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Edmonton centre for queer and trans youth looking for help after province cuts funding

Edmonton centre for queer, trans youth looking for help after province cuts funding
WATCH ABOVE: OUTpost, a centre in Edmonton for queer and trans youth, lost its provincial funding just two days after it opened in March. Neil Salsbury joined Global News at Noon to talk about how the OUTpost facility is fundraising to keep the doors open.

An Edmonton centre for queer and trans at-risk youth is asking for public donations, after it lost its provincial funding just two days after it held its grand opening in March.

The OUTpost facility held its grand opening on March 10. It was opened as part of the CHEW (community, health, empowerment and wellness) Project, which describes itself as a community-based initiative that offers “front-line service provision, resources and education for LGBTQ2SA+ youth and young adults facing barriers.”

New centre in Oliver aims to support queer, trans youth in Edmonton
New centre in Oliver aims to support queer, trans youth in Edmonton

However, on March 11, a statement from CHEW said the organization had been informed its funding was being cut as part of sweeping changes implemented by the UCP in its first provincial budget.

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“We received the news that it is ‘unlikely’ that our grant application through Children’s Services will be renewed and that we should prepare for our funding to end on March 30, the end of the fiscal year,” the statement said.

“To date, this grant has provided us with the essential core funding required to provide our services.”

Read more: New centre in Oliver aims to support queer, trans youth in Edmonton

Since then, the group has fundraised to keep the OUTpost facility running.

“Most of the youth at the OUTpost are homeless, they’re street youth, between the ages of 14 to 29. Who don’t really have a home,” Neil Salsbury, an executive committee member at the Institute for Sexual Minority Studies and Services, said.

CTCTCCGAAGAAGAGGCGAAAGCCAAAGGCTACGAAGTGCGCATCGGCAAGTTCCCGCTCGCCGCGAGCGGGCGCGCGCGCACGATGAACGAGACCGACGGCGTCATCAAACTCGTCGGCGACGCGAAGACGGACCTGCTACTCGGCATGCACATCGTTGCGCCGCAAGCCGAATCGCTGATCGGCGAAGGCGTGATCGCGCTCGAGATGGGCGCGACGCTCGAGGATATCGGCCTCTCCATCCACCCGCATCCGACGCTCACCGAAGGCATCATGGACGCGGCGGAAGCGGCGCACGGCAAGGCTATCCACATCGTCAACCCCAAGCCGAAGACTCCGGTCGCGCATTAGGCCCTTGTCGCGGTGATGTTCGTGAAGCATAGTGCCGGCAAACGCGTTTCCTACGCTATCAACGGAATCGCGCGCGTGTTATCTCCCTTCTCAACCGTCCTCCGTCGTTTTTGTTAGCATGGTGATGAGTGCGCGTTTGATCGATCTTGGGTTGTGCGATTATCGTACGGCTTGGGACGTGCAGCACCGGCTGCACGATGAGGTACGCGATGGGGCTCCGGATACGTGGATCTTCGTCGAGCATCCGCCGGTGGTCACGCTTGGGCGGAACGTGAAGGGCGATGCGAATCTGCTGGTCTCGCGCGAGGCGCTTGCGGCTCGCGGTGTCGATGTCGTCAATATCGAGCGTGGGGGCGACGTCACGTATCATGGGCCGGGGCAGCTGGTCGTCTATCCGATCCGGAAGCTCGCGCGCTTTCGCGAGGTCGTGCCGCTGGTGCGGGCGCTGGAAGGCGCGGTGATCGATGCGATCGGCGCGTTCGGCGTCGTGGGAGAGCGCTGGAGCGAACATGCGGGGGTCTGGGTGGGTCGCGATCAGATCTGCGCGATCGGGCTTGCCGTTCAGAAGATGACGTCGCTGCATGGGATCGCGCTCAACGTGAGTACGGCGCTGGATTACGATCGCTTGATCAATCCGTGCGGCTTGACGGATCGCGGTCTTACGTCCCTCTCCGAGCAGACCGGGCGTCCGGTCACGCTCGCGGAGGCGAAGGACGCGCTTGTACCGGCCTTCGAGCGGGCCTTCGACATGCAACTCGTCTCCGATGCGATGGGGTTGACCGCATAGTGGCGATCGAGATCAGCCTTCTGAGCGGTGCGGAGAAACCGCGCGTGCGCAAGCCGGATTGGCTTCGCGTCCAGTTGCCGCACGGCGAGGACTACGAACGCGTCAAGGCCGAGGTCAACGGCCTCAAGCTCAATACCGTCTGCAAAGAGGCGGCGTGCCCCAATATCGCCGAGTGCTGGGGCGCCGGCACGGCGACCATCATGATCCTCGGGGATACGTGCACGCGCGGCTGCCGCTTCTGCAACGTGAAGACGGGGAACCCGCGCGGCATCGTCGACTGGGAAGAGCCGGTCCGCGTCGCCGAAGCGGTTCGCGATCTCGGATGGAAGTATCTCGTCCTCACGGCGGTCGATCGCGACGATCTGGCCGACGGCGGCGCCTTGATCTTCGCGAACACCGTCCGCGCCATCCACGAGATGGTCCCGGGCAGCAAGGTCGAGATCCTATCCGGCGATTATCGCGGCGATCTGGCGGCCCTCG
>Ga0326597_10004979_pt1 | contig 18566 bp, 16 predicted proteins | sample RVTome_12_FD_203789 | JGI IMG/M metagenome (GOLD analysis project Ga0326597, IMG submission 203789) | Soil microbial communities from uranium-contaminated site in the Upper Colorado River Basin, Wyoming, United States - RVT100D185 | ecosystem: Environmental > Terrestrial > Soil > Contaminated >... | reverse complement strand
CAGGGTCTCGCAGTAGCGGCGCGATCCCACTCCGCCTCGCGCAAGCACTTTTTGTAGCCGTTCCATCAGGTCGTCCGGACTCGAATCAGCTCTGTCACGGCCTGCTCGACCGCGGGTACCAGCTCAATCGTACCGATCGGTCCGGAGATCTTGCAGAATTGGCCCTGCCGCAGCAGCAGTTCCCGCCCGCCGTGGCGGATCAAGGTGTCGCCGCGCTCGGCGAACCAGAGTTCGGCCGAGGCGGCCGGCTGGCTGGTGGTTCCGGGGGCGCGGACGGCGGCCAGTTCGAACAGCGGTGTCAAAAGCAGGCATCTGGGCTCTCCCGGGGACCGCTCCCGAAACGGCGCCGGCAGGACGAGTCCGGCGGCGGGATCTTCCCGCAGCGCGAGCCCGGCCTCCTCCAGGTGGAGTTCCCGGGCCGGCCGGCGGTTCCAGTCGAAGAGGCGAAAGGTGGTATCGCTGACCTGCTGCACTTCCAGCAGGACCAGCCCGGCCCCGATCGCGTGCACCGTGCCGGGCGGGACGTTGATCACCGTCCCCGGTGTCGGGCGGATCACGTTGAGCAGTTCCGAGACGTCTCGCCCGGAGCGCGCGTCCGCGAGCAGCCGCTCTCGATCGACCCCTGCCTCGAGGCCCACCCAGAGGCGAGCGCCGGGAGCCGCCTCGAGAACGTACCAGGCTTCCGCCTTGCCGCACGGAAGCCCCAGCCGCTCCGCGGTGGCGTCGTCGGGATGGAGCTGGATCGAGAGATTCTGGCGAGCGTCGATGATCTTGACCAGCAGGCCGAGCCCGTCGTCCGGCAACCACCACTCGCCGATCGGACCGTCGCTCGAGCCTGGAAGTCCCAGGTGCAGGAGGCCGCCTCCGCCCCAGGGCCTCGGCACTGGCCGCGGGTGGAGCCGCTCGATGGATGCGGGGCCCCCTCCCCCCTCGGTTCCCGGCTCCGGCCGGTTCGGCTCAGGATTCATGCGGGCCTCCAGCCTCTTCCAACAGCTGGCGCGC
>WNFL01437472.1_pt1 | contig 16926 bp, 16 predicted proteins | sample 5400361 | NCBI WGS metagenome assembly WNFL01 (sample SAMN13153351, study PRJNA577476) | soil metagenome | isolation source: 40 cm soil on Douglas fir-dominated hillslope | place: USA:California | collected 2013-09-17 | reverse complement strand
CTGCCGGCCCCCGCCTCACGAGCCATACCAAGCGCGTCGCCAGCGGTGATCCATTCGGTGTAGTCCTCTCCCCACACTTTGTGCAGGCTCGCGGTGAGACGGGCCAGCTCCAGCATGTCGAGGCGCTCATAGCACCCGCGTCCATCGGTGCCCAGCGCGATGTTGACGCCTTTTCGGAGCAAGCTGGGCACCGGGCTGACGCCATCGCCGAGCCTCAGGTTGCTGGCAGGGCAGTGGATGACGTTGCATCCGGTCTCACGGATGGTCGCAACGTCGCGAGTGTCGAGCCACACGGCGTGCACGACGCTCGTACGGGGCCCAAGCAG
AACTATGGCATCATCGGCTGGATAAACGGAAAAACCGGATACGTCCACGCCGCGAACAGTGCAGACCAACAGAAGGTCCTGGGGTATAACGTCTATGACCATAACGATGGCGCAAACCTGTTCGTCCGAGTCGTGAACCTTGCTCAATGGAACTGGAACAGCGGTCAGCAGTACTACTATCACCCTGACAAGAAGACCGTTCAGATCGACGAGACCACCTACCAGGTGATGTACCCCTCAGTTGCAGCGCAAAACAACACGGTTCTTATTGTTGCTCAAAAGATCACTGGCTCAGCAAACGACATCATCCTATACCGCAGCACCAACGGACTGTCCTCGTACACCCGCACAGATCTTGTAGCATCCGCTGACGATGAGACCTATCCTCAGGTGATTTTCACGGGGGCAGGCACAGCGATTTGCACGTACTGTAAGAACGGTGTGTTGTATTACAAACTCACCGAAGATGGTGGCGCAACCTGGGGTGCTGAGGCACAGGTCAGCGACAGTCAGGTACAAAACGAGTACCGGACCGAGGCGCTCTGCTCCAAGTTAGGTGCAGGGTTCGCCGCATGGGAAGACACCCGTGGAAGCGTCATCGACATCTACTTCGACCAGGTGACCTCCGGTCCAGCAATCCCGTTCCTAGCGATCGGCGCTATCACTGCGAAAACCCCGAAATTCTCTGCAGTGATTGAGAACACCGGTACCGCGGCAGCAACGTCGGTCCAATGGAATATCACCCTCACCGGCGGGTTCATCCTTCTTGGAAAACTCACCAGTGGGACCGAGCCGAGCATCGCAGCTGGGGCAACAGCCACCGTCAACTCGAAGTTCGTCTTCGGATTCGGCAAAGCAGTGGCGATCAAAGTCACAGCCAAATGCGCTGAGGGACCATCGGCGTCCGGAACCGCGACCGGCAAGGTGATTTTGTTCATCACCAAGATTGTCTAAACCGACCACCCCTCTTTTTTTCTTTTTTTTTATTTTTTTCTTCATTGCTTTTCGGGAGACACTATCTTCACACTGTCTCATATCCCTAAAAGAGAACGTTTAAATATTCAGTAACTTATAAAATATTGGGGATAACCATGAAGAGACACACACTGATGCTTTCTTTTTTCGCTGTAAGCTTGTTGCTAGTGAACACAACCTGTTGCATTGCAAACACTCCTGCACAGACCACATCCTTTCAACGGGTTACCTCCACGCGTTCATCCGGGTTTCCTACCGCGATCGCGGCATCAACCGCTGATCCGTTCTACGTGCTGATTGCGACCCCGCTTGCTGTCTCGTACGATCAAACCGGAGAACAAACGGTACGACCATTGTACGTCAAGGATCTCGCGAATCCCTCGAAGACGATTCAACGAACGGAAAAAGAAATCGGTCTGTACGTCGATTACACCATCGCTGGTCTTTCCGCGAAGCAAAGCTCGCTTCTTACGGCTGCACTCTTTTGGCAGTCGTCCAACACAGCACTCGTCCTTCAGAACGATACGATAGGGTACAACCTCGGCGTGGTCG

“So the OUTpost is essentially that for them. They can get a bite to eat, they can have a shower, they can do laundry,” he said. “They can get help, counselling, and all of those things.”

Salsbury said that while the group has been able to sustain itself on donations alone since March, the group is hoping that people in the city donate in honour of Pride month.

“Edmonton has really stepped up, but there is more required unfortunately. So we are still asking for donations,” he said. “Pride is all about community and showing your support for the community. There’s no parades, there’s no big parties this year, there’s no galas.

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“Maybe the money that people are going to spend on going out, maybe that could go directly to ensuring that our youth do have a safe space.

“These are the most vulnerable youth in Edmonton… these are the youth that need us the most.”

Read more: Children’s services minister says Alberta working to use more hotels as COVID-19 isolation centres

Salsbury said that the centre has seen an increase in demand amid COVID-19 as well.

“We’ve seen numbers spike, we’ve seen youth be in more distress,” he said. “More than ever, we really are vital for them.”

Currently, the OUTpost centre regularly services about 120 young people in the Edmonton area.

The June fundraiser for OUTpost is behind its fundraising goal; it had hoped to raise $225,000 over the month of June but so far has reached just under $10,000.

Another way to help is to participate in the virtual Mayor’s Pride Brunch on Saturday, June 27. Tickets for that event can be purchased online, and will include a pickup brunch made by chefs at The Next Act Pub and a beverage.

Proceeds from the virtual brunch will support CHEW, OUTpost and Camp fYrefly.

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–With files from Jennifer Crosby and Phil Heidenreich, Global News